The existing accounts about the China-led multilateral development bank—the Asian Infrastructure Investment Bank (AIIB)—have focused on the USA’s policy concerns and the economic and commercial reasons for China having established it. Two deeper questions are left unaddressed: Was there any strategic rationale for China to initiate a new multilateral development bank and, if so, how effective is China’s strategy? From a neorealist balance-of-power perspective, this article argues that China has felt threatened by the Obama administration’s rebalance to the Asia-Pacific strategy. In response, China is opting for a soft-balancing policy to carve out a regional security space in Eurasia in order to mitigate the threat coming from its east. China’s material power, premised on the fact that the country is a huge domestic market and flush with cash, has proved irresistible for Asian states, with the exception of Japan, to be enticed away from the USA. On the one hand, this article adds weight to the claim that although the USA remains the pre-eminent military power in the Asia-Pacific, it has fallen into a relative decline in regional economic governance; on the other, China’s soft balancing has its own limitations in forming like-minded partnerships with, and offering security guarantees to, AIIB members. A China-led regional order is yet to have arrived, even with the AIIB.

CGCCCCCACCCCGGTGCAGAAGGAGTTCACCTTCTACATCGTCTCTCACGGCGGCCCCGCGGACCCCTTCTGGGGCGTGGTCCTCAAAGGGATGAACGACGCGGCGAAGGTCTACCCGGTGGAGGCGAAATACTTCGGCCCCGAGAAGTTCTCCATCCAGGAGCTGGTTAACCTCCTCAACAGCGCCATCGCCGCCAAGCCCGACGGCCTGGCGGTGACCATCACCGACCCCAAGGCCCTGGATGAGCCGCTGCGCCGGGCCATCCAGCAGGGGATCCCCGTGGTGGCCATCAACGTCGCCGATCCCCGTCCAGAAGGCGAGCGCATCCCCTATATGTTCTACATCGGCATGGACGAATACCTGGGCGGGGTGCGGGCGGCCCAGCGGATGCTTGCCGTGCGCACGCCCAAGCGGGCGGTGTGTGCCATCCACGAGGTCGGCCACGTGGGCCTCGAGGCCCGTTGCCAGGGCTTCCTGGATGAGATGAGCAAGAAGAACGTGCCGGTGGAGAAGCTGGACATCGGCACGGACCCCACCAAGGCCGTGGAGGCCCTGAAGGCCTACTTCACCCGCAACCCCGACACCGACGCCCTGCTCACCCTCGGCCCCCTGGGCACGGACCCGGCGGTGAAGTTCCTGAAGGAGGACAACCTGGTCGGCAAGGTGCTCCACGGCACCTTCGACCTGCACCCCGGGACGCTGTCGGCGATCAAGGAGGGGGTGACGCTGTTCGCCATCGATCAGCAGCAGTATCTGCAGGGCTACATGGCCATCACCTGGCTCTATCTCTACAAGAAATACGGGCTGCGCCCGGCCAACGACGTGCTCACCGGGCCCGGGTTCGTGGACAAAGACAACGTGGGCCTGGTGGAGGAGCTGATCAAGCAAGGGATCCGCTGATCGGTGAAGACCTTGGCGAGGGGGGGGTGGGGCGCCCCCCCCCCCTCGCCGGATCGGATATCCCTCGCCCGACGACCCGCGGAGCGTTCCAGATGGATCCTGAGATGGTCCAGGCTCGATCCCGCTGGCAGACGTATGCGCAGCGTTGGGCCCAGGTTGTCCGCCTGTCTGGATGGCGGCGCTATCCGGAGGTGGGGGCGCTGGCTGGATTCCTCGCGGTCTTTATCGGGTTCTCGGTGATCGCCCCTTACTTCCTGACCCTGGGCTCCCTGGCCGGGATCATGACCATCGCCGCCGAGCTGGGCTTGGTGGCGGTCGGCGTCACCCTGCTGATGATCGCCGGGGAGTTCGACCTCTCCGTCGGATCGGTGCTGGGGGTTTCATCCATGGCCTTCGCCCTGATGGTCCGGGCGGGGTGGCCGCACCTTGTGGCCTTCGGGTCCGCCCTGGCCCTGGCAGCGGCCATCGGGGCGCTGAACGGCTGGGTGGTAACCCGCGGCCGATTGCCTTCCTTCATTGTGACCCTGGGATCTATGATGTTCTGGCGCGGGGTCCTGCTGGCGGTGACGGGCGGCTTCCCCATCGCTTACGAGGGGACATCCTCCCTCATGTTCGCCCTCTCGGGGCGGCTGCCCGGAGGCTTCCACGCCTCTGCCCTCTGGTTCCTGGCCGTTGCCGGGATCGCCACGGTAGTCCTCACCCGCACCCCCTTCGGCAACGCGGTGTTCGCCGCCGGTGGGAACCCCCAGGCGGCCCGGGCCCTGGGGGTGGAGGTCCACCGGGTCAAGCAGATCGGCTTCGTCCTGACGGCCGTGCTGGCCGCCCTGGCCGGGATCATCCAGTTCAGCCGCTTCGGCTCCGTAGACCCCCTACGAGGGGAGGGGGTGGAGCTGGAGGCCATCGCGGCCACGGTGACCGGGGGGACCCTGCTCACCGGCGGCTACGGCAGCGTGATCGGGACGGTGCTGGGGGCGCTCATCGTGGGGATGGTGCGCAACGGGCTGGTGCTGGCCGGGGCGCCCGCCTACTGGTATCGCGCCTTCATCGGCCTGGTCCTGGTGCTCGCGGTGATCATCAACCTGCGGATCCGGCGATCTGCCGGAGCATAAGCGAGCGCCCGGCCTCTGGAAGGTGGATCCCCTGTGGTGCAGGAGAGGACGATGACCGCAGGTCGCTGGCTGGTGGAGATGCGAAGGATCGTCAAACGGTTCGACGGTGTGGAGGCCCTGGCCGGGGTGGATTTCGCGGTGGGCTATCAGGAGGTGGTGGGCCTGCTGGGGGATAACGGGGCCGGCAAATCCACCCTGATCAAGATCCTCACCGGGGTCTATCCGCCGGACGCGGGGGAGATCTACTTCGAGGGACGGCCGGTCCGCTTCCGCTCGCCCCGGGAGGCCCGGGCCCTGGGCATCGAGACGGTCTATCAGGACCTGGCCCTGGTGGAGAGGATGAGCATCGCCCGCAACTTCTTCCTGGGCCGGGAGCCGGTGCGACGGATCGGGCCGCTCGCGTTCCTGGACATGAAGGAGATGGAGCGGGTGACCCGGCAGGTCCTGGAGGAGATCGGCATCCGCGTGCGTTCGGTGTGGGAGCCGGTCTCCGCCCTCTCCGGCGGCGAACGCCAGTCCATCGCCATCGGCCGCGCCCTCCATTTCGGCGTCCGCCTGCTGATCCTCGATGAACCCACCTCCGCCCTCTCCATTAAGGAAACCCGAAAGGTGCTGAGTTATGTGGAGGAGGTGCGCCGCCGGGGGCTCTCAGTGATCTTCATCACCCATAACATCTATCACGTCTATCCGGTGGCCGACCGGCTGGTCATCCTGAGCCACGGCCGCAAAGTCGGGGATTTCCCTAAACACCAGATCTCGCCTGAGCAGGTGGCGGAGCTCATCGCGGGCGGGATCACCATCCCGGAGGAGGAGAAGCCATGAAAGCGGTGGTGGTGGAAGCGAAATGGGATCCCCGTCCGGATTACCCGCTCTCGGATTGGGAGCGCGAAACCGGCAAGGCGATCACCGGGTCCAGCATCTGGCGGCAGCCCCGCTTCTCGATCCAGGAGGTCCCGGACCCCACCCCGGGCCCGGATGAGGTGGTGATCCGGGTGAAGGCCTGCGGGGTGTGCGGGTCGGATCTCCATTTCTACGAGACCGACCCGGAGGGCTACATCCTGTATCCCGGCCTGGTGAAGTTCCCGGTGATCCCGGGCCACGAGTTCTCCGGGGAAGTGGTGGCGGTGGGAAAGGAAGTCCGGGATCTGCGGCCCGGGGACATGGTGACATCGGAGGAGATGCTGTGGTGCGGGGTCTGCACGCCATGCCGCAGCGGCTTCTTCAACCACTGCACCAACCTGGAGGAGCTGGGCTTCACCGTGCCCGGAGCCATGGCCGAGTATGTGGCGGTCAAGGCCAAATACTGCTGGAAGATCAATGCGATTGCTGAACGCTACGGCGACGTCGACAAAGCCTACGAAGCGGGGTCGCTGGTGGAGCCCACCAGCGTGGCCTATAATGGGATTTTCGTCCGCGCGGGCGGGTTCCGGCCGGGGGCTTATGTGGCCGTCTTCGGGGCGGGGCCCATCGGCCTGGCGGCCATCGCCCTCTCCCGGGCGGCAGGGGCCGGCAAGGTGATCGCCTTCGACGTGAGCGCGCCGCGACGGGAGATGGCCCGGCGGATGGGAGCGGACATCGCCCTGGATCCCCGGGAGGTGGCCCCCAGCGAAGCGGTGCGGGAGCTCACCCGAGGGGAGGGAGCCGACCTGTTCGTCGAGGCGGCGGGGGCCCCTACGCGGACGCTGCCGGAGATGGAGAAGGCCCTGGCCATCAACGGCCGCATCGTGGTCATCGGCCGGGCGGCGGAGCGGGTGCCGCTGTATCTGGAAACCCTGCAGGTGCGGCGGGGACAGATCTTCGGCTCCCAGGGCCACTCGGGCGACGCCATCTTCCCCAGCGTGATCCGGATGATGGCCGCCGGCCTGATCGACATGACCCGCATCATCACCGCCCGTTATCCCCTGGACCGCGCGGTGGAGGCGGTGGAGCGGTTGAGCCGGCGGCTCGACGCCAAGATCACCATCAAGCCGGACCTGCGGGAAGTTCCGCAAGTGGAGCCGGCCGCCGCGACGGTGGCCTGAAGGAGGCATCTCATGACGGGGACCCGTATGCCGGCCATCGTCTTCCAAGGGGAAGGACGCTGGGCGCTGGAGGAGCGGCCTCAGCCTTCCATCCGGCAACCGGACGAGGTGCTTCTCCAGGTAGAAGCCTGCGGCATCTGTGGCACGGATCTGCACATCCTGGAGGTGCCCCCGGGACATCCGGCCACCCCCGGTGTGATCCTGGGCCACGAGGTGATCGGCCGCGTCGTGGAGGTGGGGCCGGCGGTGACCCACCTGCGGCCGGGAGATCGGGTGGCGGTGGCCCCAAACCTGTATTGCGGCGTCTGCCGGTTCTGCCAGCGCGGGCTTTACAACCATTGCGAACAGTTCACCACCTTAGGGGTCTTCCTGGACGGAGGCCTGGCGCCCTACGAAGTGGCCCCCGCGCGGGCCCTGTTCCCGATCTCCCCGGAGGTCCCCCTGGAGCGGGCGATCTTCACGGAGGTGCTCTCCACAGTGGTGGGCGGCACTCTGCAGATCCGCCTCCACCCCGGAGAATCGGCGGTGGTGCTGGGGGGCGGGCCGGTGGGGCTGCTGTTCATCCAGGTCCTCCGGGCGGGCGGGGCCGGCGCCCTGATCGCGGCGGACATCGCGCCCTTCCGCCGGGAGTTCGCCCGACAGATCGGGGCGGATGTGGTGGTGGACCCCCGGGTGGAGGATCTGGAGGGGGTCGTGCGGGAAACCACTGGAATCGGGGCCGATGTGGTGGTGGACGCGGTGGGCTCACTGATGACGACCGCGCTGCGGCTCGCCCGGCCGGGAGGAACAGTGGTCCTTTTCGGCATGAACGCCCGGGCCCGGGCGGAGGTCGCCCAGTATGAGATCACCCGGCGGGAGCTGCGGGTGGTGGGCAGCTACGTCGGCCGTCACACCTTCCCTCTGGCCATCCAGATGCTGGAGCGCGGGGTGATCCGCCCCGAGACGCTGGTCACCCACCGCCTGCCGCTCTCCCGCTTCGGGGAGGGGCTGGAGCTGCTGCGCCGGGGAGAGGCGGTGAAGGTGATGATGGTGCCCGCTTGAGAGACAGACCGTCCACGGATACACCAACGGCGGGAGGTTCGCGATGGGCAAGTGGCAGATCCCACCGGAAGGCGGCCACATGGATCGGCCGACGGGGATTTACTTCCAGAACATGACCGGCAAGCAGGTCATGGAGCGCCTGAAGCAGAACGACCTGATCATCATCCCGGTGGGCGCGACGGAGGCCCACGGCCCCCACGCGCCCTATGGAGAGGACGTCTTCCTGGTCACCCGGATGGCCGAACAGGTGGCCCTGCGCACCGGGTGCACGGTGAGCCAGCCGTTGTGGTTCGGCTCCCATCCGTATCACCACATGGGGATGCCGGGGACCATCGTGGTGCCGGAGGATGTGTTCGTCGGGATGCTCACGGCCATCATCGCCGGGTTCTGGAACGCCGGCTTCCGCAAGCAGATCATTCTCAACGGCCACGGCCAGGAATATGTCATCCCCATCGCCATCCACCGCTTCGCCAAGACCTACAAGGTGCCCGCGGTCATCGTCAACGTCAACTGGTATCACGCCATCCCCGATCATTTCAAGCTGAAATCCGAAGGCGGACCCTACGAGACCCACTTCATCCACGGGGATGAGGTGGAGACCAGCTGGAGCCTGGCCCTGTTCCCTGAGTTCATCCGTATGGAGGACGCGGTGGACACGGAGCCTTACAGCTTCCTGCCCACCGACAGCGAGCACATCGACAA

- Asian Infrastructure Investment Bank (AIIB)
- One Belt, One Road (OBOR)
- soft balancing
- US hegemony